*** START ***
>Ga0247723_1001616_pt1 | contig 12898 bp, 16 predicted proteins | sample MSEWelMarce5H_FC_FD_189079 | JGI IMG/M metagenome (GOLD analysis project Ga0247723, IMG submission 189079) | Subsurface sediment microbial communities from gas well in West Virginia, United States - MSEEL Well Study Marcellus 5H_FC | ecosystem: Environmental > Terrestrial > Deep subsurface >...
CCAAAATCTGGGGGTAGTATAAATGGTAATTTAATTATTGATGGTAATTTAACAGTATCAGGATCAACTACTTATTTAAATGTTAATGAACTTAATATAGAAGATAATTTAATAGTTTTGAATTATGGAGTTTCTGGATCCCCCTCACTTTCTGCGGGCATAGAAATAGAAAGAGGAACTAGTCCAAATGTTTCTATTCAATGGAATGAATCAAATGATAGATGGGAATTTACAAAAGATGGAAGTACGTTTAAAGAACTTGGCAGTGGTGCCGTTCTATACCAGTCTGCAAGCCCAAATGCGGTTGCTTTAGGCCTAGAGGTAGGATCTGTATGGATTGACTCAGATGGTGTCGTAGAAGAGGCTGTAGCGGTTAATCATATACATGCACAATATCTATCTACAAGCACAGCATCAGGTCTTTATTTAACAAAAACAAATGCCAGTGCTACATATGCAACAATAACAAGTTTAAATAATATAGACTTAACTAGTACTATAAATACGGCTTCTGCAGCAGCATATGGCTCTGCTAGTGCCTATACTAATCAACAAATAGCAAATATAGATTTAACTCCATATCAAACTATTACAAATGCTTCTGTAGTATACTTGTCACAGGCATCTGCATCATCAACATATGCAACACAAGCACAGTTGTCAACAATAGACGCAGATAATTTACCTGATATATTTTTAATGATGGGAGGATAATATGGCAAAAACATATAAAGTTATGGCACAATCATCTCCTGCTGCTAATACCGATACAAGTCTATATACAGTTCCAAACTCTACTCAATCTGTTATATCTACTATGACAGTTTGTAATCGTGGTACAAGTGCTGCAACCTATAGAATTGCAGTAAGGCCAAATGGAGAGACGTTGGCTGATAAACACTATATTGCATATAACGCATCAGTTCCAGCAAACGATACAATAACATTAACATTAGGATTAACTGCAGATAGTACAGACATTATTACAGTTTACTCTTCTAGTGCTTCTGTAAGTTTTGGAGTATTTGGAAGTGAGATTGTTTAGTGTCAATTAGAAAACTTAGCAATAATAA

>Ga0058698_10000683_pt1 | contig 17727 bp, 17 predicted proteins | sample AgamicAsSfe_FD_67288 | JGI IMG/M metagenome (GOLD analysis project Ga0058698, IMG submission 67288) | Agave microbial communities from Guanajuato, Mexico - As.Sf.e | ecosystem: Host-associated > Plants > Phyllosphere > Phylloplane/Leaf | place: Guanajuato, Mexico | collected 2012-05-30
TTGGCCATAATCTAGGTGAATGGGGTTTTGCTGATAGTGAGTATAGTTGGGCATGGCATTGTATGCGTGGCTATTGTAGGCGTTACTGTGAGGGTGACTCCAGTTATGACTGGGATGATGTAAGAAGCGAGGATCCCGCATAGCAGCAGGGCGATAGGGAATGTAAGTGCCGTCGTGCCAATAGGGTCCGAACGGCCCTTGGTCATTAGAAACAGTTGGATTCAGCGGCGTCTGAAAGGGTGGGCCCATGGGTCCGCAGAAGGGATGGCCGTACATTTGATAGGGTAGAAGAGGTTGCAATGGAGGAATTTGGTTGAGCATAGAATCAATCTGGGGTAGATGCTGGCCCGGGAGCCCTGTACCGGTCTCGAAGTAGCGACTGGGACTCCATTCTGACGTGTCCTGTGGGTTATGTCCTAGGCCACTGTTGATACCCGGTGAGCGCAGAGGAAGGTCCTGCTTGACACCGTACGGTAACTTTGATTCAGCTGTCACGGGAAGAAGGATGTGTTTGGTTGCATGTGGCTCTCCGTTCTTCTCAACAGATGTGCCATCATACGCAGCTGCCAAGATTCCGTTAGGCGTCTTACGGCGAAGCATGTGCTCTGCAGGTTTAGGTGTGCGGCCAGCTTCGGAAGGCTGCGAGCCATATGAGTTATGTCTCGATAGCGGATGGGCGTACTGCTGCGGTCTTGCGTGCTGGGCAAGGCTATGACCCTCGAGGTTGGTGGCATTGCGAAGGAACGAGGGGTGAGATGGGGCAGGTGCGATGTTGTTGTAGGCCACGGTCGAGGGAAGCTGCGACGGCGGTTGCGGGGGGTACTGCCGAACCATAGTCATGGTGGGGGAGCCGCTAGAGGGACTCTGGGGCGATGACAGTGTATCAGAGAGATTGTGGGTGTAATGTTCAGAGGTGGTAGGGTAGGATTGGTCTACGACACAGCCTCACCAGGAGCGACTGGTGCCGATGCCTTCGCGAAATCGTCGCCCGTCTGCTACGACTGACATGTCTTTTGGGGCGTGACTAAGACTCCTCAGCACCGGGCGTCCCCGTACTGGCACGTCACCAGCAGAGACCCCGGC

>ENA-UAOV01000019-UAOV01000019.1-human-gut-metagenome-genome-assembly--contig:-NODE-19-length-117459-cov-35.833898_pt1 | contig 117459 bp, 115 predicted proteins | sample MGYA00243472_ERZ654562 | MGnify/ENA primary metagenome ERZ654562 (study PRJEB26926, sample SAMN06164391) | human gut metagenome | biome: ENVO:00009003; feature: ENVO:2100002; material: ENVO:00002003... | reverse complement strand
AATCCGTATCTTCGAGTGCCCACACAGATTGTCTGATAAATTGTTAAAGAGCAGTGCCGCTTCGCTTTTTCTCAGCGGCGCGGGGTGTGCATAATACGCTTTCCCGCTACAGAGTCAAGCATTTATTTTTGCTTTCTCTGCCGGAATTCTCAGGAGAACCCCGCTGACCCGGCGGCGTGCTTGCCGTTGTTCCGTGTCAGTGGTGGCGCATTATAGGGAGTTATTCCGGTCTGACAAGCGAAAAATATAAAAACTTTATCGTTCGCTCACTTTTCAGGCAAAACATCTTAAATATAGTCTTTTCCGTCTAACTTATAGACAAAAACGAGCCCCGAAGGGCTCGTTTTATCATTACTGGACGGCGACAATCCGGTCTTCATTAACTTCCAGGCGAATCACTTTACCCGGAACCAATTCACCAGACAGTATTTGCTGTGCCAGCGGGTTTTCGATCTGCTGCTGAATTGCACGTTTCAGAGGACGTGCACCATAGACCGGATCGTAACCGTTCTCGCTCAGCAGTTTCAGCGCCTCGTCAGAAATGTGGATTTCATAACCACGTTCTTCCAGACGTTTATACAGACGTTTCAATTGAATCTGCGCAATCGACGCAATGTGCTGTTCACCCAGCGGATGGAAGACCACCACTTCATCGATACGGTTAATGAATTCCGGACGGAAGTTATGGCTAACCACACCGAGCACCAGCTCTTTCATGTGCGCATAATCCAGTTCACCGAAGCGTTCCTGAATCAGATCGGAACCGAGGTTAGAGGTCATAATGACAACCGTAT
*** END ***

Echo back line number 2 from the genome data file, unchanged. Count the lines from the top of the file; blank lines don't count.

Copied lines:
CCAAAATCTGGGGGTAGTATAAATGGTAATTTAATTATTGATGGTAATTTAACAGTATCAGGATCAACTACTTATTTAAATGTTAATGAACTTAATATAGAAGATAATTTAATAGTTTTGAATTATGGAGTTTCTGGATCCCCCTCACTTTCTGCGGGCATAGAAATAGAAAGAGGAACTAGTCCAAATGTTTCTATTCAATGGAATGAATCAAATGATAGATGGGAATTTACAAAAGATGGAAGTACGTTTAAAGAACTTGGCAGTGGTGCCGTTCTATACCAGTCTGCAAGCCCAAATGCGGTTGCTTTAGGCCTAGAGGTAGGATCTGTATGGATTGACTCAGATGGTGTCGTAGAAGAGGCTGTAGCGGTTAATCATATACATGCACAATATCTATCTACAAGCACAGCATCAGGTCTTTATTTAACAAAAACAAATGCCAGTGCTACATATGCAACAATAACAAGTTTAAATAATATAGACTTAACTAGTACTATAAATACGGCTTCTGCAGCAGCATATGGCTCTGCTAGTGCCTATACTAATCAACAAATAGCAAATATAGATTTAACTCCATATCAAACTATTACAAATGCTTCTGTAGTATACTTGTCACAGGCATCTGCATCATCAACATATGCAACACAAGCACAGTTGTCAACAATAGACGCAGATAATTTACCTGATATATTTTTAATGATGGGAGGATAATATGGCAAAAACATATAAAGTTATGGCACAATCATCTCCTGCTGCTAATACCGATACAAGTCTATATACAGTTCCAAACTCTACTCAATCTGTTATATCTACTATGACAGTTTGTAATCGTGGTACAAGTGCTGCAACCTATAGAATTGCAGTAAGGCCAAATGGAGAGACGTTGGCTGATAAACACTATATTGCATATAACGCATCAGTTCCAGCAAACGATACAATAACATTAACATTAGGATTAACTGCAGATAGTACAGACATTATTACAGTTTACTCTTCTAGTGCTTCTGTAAGTTTTGGAGTATTTGGAAGTGAGATTGTTTAGTGTCAATTAGAAAACTTAGCAATAATAA